Doing the Right Thing Matters to Your Health Club Members and Staff

Doing the Right Thing Matters to Your Health Club Members and Staff

Whether you are a health club owner, a general manager or a staff member, you are confronted with many opportunities to do the right thing or to do the wrong thing when no one is around to hold you accountable. You may be thinking right now about a few occasions when you found yourself in this situation.

If you are an employee, you may have been tempted to remain “on the clock” at a time when you should have checked out because your shift had ended or you were no longer needed. You may have been tempted to surf the Internet or communicate with friends on a social networking site during work hours rather than performing your assigned duties. Maybe you even have made a practice of helping yourself to free food or company supplies because no one was around to see you doing so. Maybe you stood at the water cooler badmouthing your boss or management.

If you are a manager, you may have found yourself in situations where you were credited with the work of others and you failed to speak up and set the story straight. Maybe you have opted to park closer to your club’s entrance even though you require your staff to park farther away.

Unfortunately, some managers hold themselves to lesser standards than they demand from their staff when it comes to things they consider to be minor details, such as wearing name tags and uniforms, staying well groomed, drinking policies, etc. Perhaps you sometimes rant and rave in front of other employees about a particular staff member when you have not yet shared with that person the reason for your irritation or given him or her a chance to correct it. Perhaps you walk right past litter during your rounds of the club or your department instead of picking it up and throwing it in the trash.

And what if you are an owner? Is it important for you to conduct yourself the way you want others to behave? Experts say children learn their behavior from observing their parents far more than from listening to the advice or demands of their parents. Your employees, including your managers, often take their cues from you, just as kids often take their cues from their parents. One of my favorite customer service quotes is: “The beatings will continue until your attitude improves.” Treat your employees the way you want them to treat your members, and they will follow your lead.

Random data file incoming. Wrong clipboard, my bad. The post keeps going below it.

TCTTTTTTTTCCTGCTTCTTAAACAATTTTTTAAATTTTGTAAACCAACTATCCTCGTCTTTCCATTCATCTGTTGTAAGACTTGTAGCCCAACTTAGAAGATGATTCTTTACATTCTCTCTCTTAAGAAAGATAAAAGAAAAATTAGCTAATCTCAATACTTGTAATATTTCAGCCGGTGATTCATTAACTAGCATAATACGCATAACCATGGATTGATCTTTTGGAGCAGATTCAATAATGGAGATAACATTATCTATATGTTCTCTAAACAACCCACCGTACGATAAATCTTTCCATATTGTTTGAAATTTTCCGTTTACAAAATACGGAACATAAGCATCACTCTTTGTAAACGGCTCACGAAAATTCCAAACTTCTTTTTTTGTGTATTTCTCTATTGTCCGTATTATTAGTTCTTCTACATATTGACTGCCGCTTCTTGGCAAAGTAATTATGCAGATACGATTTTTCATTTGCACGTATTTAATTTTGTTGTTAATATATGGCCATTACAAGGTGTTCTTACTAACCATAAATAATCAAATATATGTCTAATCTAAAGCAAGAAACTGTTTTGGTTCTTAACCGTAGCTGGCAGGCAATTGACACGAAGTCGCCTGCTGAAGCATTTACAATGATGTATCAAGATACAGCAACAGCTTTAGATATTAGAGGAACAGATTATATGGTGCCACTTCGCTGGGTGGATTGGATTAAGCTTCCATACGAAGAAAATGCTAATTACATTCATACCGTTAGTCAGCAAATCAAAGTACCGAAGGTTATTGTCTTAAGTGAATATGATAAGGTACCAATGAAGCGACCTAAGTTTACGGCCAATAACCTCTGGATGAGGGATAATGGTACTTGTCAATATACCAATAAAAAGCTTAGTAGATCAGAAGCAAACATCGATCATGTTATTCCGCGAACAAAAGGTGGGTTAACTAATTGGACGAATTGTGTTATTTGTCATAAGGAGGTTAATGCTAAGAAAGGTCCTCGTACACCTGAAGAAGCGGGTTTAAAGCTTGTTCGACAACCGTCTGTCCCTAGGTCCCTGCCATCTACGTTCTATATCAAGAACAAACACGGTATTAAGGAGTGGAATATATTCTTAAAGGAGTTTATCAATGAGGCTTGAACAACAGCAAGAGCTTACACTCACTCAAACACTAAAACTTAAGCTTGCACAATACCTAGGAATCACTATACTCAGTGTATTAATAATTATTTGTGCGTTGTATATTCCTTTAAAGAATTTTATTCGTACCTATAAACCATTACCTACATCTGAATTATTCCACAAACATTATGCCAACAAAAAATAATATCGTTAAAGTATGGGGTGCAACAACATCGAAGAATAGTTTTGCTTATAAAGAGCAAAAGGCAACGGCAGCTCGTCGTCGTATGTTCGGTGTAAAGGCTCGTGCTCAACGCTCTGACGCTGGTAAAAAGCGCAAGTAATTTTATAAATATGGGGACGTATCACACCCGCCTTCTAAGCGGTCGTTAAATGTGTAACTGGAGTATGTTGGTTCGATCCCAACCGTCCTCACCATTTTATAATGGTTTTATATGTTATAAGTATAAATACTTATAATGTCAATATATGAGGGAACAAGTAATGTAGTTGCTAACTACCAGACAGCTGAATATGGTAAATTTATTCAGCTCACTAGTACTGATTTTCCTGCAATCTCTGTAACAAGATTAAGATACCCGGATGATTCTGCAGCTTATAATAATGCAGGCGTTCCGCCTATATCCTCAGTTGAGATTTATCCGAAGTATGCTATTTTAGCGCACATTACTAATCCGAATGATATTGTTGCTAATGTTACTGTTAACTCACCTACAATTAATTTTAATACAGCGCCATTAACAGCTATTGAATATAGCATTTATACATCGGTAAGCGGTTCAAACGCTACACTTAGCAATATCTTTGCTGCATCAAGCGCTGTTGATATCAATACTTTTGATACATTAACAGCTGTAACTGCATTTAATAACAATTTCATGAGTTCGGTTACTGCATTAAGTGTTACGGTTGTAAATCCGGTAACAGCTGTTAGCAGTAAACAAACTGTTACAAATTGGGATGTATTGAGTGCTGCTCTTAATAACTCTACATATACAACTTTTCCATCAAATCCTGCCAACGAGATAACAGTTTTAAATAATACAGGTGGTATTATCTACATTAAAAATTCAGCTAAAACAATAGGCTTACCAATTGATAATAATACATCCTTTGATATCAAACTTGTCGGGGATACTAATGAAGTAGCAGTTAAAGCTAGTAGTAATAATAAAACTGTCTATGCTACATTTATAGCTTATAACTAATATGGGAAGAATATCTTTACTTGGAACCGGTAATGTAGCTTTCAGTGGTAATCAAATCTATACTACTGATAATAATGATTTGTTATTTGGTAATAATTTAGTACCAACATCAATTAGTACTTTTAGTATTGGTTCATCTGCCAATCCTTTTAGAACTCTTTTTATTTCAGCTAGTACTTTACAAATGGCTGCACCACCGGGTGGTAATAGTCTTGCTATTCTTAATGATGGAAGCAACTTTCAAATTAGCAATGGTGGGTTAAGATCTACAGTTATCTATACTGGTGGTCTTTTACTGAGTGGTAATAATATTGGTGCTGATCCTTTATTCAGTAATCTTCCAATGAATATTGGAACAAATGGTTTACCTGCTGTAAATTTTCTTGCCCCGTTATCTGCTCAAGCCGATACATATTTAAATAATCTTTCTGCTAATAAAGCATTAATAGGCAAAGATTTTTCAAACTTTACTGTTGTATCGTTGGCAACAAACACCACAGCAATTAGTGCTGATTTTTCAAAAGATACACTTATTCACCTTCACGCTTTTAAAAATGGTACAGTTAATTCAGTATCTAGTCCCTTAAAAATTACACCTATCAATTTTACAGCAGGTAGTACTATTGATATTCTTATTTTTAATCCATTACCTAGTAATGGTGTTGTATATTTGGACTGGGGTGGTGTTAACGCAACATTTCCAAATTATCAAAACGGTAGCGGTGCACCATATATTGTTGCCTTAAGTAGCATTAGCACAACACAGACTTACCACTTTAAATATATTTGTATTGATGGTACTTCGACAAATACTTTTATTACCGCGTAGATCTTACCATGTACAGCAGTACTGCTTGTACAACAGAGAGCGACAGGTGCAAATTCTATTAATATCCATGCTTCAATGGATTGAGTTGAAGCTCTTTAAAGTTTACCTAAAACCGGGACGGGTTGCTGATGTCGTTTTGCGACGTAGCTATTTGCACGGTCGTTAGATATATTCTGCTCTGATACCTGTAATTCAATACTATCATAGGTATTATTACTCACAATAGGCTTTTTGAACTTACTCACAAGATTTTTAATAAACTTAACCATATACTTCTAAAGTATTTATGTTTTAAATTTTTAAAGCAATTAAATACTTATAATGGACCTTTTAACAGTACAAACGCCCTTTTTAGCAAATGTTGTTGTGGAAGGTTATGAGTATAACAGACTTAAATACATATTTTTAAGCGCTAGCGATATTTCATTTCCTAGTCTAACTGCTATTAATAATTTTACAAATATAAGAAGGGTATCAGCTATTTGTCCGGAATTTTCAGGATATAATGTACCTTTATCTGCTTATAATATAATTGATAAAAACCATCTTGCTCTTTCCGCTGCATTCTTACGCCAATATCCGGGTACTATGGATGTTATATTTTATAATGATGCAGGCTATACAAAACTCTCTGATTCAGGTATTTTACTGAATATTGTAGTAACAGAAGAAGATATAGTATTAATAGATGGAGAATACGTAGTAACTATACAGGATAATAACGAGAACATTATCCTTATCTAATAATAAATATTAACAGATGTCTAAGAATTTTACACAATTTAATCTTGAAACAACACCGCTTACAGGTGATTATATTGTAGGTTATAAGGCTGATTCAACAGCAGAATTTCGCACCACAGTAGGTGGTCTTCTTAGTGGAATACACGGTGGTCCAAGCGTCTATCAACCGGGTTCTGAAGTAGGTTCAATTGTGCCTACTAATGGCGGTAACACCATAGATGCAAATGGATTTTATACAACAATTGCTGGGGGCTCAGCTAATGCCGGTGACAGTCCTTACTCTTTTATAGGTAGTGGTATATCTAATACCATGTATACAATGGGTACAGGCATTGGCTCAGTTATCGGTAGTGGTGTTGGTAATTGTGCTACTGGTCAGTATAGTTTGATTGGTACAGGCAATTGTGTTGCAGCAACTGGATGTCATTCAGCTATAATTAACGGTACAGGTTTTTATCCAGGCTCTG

What sort of employee, manager or owner do you aspire to be? Do you want to be someone who is trusted, respected and admired by the people around you? Do you want to be the kind of person others want to work with? Do you want to be the type of leader others want to please and support because they choose to, rather than because they have to?


It all starts with what you do when you think no one is looking. Here is a list of behaviors that will endear you to those around you at your club:

  • Treat others with dignity and respect regardless of how they treat you.
  • Try to look your best at all times because you are on stage while at the club.
  • Never ignore litter, trash or messy areas. Clean them up immediately.
  • Offer a warm greeting and a kind word to everyone you encounter, even if they never return the favor.
  • When in doubt about whether you are entitled to help yourself to company property, ask first.
  • Make an effort to do more than is required of you. It will always pay off.
  • Try to put yourself in the other person’s shoes before passing judgment or taking a firm position.
  • Share the credit. Accept the blame.
  • If you want to be trusted, try being trustworthy.
  • Be loyal to those who are absent.

This list could go on and on, but you get the message. It seems so simple to just do the right thing, but our world is filled with those who think the rules of honesty, integrity and common courtesy were made for others.

That is the beauty of this message. It is so easy to shine in any business because so few people hold themselves to the same standards that they expect of others.

Creating an environment of excellence starts with you, so pay attention to what you do when no one is looking.


Herb Lipsman is chief operating officer of Houston Oaks Country Club & Family Sports Retreat in Hockley, TX. He also has been a consultant in the industry specializing in design, development and operation of upscale facilities. He can be reached at

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